Clayton Hall, Clayton, VIC
Ladies and gentlemen, students, parents, teachers,
It’s a delight and privilege to be here for this Kalai Vizha.
From what I’ve seen of the concert this evening, I can confidently make two remarks:
First, unquestionably, ‘Australia’s got talent’.
And secondly, our nation’s future is in fine hands.
Students—your brilliant and entertaining performances this evening are a culmination of hard work and commitment.
Some of you may have heard of the great actor, Sir Michael Caine. If you haven’t, I’m sure most of your parents will have.
Sir Michael said:
“Talent will only get you so far. You need to add in boring old reliability if you want to endure… Most people will pick competent professionalism over erratic brilliance any day of the week.”1
I am certain that if you show similar dedication and competence off the stage—in your studies, pastimes, relationships and careers—you will not only be successful individuals, you will also make this country an even greater success.
# # #
On this special occasion, there are a number of people I want to acknowledge in particular:
- Mr Yoganathan—President of the Victorian Tamil Association;
- Mr Paramanathan—Principal of the VTA Tamil School;
- Mr Mayooran—Coordinator of VTA Tamil School, Glen Waverley Campus; and
- the Tamil School’s passionate Parent’s Committee.
To others present—teachers, parents and students—it is a pleasure to be in your company.
# # #
As the Assistant Minister for Customs, Community Safety and Multicultural Affairs, I have the opportunity to attend a variety of celebrations and events that showcase the cultural traditions of Australia’s diverse communities.
On behalf of the Australian Government, I want to thank all of you for your fine work and enduring efforts in promoting cultural development and understanding within the Tamil community and beyond.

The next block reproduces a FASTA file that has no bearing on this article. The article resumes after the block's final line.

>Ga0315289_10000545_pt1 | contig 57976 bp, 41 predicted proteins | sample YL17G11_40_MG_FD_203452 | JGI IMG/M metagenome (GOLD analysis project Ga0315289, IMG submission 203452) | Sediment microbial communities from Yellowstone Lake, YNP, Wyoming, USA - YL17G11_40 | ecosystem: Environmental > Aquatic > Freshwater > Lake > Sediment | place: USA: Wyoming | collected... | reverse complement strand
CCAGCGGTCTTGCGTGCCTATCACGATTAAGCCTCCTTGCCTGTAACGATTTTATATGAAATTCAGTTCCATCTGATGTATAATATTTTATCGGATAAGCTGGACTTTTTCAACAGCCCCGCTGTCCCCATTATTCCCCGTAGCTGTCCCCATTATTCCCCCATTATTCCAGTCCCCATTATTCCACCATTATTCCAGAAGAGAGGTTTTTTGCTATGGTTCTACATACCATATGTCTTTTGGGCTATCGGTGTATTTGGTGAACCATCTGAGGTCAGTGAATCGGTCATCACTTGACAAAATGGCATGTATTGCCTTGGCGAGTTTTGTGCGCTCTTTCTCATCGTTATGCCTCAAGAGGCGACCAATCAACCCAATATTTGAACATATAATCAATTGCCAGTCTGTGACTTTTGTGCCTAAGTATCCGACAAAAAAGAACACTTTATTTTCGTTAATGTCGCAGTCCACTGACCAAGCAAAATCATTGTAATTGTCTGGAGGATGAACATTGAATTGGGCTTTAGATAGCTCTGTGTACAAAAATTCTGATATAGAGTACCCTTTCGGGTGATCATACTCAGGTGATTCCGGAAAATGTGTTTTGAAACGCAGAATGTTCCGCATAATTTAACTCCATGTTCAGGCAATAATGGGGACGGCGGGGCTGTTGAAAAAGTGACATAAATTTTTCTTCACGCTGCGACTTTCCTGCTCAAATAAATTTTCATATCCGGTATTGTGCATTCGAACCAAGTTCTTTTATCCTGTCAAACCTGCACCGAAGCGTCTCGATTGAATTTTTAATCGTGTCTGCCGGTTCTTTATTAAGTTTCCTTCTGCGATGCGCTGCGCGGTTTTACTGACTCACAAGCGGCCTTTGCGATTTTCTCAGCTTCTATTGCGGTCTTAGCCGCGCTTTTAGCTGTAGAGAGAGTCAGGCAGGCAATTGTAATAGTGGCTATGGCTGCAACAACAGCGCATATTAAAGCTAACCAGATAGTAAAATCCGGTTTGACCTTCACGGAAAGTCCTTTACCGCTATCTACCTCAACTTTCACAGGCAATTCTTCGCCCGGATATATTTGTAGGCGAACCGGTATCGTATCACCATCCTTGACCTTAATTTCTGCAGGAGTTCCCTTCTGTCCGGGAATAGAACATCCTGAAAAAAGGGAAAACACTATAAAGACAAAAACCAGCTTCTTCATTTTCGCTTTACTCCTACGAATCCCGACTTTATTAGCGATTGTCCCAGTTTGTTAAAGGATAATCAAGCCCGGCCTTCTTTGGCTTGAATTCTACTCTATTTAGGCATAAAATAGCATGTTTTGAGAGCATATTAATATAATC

In particular, I applaud the VTA Tamil School for your efforts to improve the learning of the Tamil language among your students and for your commitment to improving educational standards more broadly.
Not only do multicultural community schools play a vital role in connecting Australians with new cultures, they also help Australians to reconnect with the cultures of their ancestors.
This connection is critically important because, as a nation, we owe our accomplishments to the contributions of more than 300 ancestries, who speak more than 300 different languages.
# # #
Australia’s Tamil community has helped to make Australia the nation it is today.
While Sri Lankan migration to Australia dates back to the 1800s, the Tamil community remained relatively small until the 1980s. Today, an estimated 45,000 Tamils are among more than 150,000 people in Australia with Sri Lankan ancestry.
It has been our strength as a nation that we have successfully welcomed different cultures, from all around the world, while maintaining our own distinct Australian identity.
This is due to a social compact: that the existing population welcomes newcomers with open arms; and that newly arrived migrants do their best to participate fully in our society. Because in Australia what is important is the contribution you make, not where you come from.
Today, almost half our population was either born overseas or has at least one parent born overseas. Cultural and religious diversity is part of our everyday experience.
Every town, every suburb, every sporting club in our nation has immigration success stories—people who have worked hard, played by the rules, and dedicated themselves to building a better life. We should celebrate these millions of immigration success stories.
Where cultural diversity and freedom of religious expression has been shunned in other parts of the world, they have been welcomed in Australia.
I am proud of the fact that, in this country, we respect and embrace the rights of all Australians to practise, celebrate and maintain their cultural traditions, within the law.
Australians are not divided by our differences but united by our common values—freedom of speech and expression; the rule of law; and democracy. Values like freedom of expression and the deep appreciation of our diverse and united Australian community are not only reflected in the curriculum of your wonderful school, but also on the stage here this evening.
I commend the Australian Tamil community for its fine contribution to our proud multicultural nation. While you are nurturing passion and success among your student cohort, you are also championing the values that bring Australians closer together—regardless of our various cultural backgrounds, creeds, and unique individual histories.
May that continue to be the case for generations to come.
Ladies and gentlemen, once again, thank you for having me here today.